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A book by David Moody

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When You Can't Tell Who is "Us" and Who is "Them"

  • Jul 8, 2009
There must be something with new authors and 2009; this is the 3rd novel I've read this year by a first-time author. Although it was originally self-published on-line, David Moody's Hater, found a publisher and, with that, should enjoy a lot of new interest. It wasn't until the last few pages that I realized that this is the first novel in a series. Finishing Hater, I can't wait for the next installment.

Set in an unnamed city in Britain, Danny McCoyne works in the Parking Fine Processing office, a government job for those workers on their way down. Husband and father, he watches his money closely, as he doesn't have much to spare. After he gets home from a long, tough day being shout at from upset people with parking fines or wanting boots removed from their cars, he can't even relax in front of the television, his kids are monopolizing it. But there are times where he and his wife are able to escape from their modest flat. On one outing, they are at a club enjoying one of Danny's favorite bands. However, mid-set, the lead singer stops playing and simply stares out into the crowd. And then he goes berserk-using his guitar as a weapon, he lashes out at his bandmates. Danny and his wife escape the ensuing chaos and rioting patrons. Later, the 24 hour news stations begin to show other seemingly acts of random, vicious violence, eventually calling the instigators "Haters.". These random acts are occurring all over the city, at such a rate that the government tells people to stay indoors, create a "safe room," and to wait for further instructions. And then the military gets involved and starts house to house searches.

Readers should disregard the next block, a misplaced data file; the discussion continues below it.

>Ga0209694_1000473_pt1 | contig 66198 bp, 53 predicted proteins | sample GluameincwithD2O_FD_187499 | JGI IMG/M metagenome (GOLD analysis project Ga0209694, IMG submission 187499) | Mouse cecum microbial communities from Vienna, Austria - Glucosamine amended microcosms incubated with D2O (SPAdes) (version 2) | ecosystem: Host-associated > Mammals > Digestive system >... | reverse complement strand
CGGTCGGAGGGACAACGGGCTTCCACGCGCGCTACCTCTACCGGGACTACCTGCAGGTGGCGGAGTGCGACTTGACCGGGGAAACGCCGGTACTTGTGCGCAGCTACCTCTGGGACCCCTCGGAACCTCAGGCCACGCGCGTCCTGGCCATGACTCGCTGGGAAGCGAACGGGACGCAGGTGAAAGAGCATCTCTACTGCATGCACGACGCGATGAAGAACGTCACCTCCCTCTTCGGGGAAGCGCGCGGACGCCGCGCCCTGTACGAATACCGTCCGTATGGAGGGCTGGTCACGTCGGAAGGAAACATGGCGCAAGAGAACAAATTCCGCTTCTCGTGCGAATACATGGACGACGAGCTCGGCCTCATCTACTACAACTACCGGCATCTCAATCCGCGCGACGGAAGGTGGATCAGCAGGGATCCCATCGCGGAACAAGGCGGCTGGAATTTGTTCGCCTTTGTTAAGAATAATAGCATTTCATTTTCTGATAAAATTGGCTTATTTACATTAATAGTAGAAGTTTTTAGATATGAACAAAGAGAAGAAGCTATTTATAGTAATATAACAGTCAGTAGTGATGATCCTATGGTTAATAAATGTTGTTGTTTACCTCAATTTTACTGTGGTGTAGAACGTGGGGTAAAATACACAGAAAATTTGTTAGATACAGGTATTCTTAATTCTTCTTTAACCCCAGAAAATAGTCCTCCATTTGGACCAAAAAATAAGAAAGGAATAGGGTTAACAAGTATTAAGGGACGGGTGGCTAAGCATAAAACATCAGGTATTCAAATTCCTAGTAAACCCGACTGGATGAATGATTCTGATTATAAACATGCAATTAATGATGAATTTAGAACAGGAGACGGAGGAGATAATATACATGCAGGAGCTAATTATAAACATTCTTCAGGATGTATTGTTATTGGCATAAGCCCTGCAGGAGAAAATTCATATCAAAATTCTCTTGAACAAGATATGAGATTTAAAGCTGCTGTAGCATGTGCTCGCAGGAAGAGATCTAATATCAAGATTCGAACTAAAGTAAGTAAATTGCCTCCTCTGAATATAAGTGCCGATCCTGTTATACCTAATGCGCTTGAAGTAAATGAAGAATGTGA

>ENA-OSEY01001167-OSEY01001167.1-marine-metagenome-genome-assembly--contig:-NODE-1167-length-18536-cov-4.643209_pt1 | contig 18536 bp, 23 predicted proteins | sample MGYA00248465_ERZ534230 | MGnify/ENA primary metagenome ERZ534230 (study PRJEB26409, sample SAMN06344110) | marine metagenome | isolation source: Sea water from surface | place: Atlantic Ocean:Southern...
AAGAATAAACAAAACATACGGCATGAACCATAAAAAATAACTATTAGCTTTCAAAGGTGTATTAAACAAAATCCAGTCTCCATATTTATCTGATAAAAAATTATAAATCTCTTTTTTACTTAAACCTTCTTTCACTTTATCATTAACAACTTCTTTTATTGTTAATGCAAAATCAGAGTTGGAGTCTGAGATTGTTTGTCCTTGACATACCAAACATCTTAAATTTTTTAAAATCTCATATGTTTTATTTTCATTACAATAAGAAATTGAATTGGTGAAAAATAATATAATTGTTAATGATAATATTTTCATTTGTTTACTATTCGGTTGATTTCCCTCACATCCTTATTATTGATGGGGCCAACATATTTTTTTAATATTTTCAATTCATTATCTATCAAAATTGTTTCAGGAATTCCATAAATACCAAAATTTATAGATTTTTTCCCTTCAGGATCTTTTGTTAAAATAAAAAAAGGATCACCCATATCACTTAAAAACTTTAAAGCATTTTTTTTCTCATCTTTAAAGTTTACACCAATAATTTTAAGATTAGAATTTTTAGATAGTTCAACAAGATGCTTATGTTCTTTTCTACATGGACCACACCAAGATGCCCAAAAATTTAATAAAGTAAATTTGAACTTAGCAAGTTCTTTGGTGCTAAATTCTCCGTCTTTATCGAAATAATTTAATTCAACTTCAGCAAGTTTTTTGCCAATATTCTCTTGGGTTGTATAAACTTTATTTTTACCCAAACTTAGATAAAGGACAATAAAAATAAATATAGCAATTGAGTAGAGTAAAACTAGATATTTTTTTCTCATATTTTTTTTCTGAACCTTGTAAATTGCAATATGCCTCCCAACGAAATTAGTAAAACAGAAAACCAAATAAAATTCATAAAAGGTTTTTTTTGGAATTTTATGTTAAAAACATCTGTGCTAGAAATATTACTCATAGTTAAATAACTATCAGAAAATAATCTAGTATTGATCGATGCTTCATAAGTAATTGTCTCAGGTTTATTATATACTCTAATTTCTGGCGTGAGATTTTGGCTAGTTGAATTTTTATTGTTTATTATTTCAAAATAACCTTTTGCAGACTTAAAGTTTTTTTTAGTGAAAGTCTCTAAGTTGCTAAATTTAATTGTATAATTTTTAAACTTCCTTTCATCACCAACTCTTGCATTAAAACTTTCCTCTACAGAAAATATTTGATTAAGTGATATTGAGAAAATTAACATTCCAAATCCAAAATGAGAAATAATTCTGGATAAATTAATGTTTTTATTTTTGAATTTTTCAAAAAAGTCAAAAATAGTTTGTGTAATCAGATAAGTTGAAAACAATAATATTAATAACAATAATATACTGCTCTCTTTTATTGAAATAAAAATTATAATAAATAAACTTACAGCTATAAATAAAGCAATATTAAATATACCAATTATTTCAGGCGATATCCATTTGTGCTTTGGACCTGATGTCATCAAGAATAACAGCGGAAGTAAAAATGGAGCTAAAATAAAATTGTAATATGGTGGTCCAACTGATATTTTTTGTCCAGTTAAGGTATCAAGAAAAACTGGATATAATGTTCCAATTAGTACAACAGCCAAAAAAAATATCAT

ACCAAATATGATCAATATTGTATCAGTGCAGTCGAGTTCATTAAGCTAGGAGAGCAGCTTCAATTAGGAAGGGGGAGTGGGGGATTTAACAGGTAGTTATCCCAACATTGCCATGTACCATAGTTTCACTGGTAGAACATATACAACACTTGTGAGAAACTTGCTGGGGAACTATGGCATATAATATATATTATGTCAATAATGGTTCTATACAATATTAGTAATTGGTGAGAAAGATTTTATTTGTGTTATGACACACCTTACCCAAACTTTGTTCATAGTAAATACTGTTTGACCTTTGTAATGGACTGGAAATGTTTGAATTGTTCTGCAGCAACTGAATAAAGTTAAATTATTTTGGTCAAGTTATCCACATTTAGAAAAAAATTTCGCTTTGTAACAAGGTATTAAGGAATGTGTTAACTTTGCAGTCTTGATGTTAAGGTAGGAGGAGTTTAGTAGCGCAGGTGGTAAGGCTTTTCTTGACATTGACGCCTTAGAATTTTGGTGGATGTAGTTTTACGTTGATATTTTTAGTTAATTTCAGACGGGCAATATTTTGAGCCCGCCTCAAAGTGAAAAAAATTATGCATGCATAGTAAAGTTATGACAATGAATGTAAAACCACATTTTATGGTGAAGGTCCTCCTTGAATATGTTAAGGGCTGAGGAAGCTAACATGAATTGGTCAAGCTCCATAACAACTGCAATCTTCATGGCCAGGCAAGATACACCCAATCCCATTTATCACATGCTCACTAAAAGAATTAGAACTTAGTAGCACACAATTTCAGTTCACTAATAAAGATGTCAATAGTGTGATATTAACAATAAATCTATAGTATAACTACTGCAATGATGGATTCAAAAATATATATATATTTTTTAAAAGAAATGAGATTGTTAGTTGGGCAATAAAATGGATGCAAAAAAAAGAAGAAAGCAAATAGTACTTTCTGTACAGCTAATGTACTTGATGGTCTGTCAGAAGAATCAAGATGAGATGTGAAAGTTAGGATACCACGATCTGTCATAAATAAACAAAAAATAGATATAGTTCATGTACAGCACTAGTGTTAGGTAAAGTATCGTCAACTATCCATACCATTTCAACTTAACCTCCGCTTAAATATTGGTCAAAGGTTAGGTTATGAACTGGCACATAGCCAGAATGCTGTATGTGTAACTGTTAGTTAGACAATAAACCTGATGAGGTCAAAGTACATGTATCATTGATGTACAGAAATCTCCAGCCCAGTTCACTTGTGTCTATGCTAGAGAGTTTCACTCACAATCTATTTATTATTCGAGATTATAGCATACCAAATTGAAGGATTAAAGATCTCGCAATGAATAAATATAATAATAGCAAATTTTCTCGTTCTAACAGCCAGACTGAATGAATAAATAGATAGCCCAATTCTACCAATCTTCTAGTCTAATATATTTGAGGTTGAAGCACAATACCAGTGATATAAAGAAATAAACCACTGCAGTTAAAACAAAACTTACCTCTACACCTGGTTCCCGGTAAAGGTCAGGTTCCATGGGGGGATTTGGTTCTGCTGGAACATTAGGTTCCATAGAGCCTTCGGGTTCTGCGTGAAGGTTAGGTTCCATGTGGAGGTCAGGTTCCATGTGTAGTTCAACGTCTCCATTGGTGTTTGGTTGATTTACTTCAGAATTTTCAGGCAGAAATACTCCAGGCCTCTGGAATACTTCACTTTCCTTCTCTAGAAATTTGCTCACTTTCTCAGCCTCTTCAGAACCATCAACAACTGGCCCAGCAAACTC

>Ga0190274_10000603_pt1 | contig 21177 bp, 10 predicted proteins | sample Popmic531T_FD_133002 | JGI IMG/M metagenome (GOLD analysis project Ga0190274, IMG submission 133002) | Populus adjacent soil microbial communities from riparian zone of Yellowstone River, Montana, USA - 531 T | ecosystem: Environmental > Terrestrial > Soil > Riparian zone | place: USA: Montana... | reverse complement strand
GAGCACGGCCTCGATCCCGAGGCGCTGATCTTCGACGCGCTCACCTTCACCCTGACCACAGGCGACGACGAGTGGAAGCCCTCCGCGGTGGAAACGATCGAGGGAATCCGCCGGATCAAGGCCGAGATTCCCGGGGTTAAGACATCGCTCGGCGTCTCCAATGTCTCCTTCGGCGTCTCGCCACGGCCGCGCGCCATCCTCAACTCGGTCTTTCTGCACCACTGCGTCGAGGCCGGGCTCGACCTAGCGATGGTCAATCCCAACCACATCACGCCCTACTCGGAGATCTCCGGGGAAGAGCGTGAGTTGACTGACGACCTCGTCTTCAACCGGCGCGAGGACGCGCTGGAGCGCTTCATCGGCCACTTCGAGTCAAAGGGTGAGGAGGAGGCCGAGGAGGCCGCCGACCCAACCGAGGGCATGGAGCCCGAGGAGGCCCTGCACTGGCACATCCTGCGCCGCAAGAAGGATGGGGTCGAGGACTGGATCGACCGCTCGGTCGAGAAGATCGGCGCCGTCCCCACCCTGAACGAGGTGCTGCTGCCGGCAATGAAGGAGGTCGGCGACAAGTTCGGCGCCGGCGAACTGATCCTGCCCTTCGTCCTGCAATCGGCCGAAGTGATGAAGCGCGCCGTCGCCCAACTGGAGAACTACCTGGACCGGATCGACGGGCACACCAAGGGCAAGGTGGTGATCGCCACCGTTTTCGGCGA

Moody has written a book that is very hard to put down. Interspersed with scenes of violence, shocking in it's fury and randomness, Moody carefully introduces us to Danny McCoyne until you really care about the character. You go with Danny to his job, experience his home life, his interactions with his children, and witness his relationship with his father-in-law. Then, when it appears that Haters are tearing society apart, you hope that Danny is able to protect his family. Moody increases the tension by investigating the mundane; if you are locked in your flat, how do you provide for your family as your food stocks diminish? How do you protect your family, especially if you don't know if one of them is a Hater? How do you explain to your children the scenes of violence on the television and out in your street? Suspenseful, disturbing, and utterly enjoyable, Hater is world full of fear, mistrust, and madness. And it is one of the best books I have read.

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July 09, 2009
thanks for the comment. I appreciate the feedback as I never know if these reviews are "good." While the critics at the NY Times have nothing to fear from me, I always worry that I haven't done a book justice. Your comment made my day. :-)
More Hater reviews
review by . April 11, 2009
Book Cover
HATER is a great mixture of a lot of themes in recent popular culture mediums. Similarities can be drawn between widespread viruses, zombies, war, and near Armageddon scenarios. However, while this book seems similar to many movies (28 days later, I Am Legend, etc.), HATER is still a unique book with a compelling and equally unique storyline.      HATER is a narrative told from the perspective of a father and husband in a world that, day by day, becomes more chaotic and dangerous. …
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Gregg Eldred ()
Ranked #72
It never ceases to amaze me how many doors have opened up for me since I started reviewing the books I read. Publishers now send me free books to read and review. Authors contact me. Kind folks at Lunch … more
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About this book



Books, Zombies, Biohazard, Paranoia


ISBN-10: 0312384831
ISBN-13: 978-0312384838
Author: David Moody
Publisher: Thomas Dunne Books; 1 edition (February 17, 2009)

First to Review

"Paranoia at its finest."
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